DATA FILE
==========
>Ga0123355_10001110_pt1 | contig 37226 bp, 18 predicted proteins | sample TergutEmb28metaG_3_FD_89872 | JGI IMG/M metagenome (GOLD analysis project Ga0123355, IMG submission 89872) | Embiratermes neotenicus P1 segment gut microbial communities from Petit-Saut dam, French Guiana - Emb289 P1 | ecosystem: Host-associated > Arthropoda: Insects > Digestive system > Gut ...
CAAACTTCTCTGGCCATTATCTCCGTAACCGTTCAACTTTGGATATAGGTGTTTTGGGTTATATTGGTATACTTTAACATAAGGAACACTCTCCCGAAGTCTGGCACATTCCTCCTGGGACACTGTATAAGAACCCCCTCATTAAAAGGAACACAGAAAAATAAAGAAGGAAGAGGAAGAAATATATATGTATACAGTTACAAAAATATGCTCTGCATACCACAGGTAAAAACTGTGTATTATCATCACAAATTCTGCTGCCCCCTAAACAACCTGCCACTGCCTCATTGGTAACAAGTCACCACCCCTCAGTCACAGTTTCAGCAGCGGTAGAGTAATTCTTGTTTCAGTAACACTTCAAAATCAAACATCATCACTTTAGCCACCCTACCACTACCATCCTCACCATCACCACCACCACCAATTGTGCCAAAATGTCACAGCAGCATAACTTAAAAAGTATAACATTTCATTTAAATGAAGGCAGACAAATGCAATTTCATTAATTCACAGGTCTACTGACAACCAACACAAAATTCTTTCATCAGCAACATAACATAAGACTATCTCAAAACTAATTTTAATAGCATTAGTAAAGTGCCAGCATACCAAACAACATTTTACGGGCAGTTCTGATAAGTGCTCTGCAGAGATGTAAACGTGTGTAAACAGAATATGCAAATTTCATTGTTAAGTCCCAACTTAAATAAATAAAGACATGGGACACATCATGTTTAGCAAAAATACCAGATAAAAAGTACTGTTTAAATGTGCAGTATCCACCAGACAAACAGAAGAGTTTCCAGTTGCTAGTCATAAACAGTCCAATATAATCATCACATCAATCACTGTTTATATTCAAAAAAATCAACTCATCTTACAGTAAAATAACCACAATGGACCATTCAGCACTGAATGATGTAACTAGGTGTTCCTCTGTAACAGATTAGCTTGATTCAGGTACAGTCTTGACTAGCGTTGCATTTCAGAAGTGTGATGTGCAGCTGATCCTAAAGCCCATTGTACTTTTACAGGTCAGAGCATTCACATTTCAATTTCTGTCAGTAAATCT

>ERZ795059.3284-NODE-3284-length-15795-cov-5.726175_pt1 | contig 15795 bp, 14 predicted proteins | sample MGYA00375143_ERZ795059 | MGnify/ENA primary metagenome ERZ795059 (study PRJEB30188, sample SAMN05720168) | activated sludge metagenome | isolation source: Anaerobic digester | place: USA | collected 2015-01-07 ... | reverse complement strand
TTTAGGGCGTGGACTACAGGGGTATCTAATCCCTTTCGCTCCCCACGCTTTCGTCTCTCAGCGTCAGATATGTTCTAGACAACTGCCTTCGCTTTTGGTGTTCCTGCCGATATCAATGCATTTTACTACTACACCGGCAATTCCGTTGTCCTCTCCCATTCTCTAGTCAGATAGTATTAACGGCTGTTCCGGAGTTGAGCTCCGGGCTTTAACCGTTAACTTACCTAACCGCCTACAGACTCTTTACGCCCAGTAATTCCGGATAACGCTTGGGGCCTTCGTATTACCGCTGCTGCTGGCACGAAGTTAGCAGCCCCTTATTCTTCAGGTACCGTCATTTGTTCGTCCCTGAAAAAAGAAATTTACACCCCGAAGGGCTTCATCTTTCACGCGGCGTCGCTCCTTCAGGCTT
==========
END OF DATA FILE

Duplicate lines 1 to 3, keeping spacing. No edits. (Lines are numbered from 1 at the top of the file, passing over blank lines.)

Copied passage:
>Ga0123355_10001110_pt1 | contig 37226 bp, 18 predicted proteins | sample TergutEmb28metaG_3_FD_89872 | JGI IMG/M metagenome (GOLD analysis project Ga0123355, IMG submission 89872) | Embiratermes neotenicus P1 segment gut microbial communities from Petit-Saut dam, French Guiana - Emb289 P1 | ecosystem: Host-associated > Arthropoda: Insects > Digestive system > Gut ...
CAAACTTCTCTGGCCATTATCTCCGTAACCGTTCAACTTTGGATATAGGTGTTTTGGGTTATATTGGTATACTTTAACATAAGGAACACTCTCCCGAAGTCTGGCACATTCCTCCTGGGACACTGTATAAGAACCCCCTCATTAAAAGGAACACAGAAAAATAAAGAAGGAAGAGGAAGAAATATATATGTATACAGTTACAAAAATATGCTCTGCATACCACAGGTAAAAACTGTGTATTATCATCACAAATTCTGCTGCCCCCTAAACAACCTGCCACTGCCTCATTGGTAACAAGTCACCACCCCTCAGTCACAGTTTCAGCAGCGGTAGAGTAATTCTTGTTTCAGTAACACTTCAAAATCAAACATCATCACTTTAGCCACCCTACCACTACCATCCTCACCATCACCACCACCACCAATTGTGCCAAAATGTCACAGCAGCATAACTTAAAAAGTATAACATTTCATTTAAATGAAGGCAGACAAATGCAATTTCATTAATTCACAGGTCTACTGACAACCAACACAAAATTCTTTCATCAGCAACATAACATAAGACTATCTCAAAACTAATTTTAATAGCATTAGTAAAGTGCCAGCATACCAAACAACATTTTACGGGCAGTTCTGATAAGTGCTCTGCAGAGATGTAAACGTGTGTAAACAGAATATGCAAATTTCATTGTTAAGTCCCAACTTAAATAAATAAAGACATGGGACACATCATGTTTAGCAAAAATACCAGATAAAAAGTACTGTTTAAATGTGCAGTATCCACCAGACAAACAGAAGAGTTTCCAGTTGCTAGTCATAAACAGTCCAATATAATCATCACATCAATCACTGTTTATATTCAAAAAAATCAACTCATCTTACAGTAAAATAACCACAATGGACCATTCAGCACTGAATGATGTAACTAGGTGTTCCTCTGTAACAGATTAGCTTGATTCAGGTACAGTCTTGACTAGCGTTGCATTTCAGAAGTGTGATGTGCAGCTGATCCTAAAGCCCATTGTACTTTTACAGGTCAGAGCATTCACATTTCAATTTCTGTCAGTAAATCT

>ERZ795059.3284-NODE-3284-length-15795-cov-5.726175_pt1 | contig 15795 bp, 14 predicted proteins | sample MGYA00375143_ERZ795059 | MGnify/ENA primary metagenome ERZ795059 (study PRJEB30188, sample SAMN05720168) | activated sludge metagenome | isolation source: Anaerobic digester | place: USA | collected 2015-01-07 ... | reverse complement strand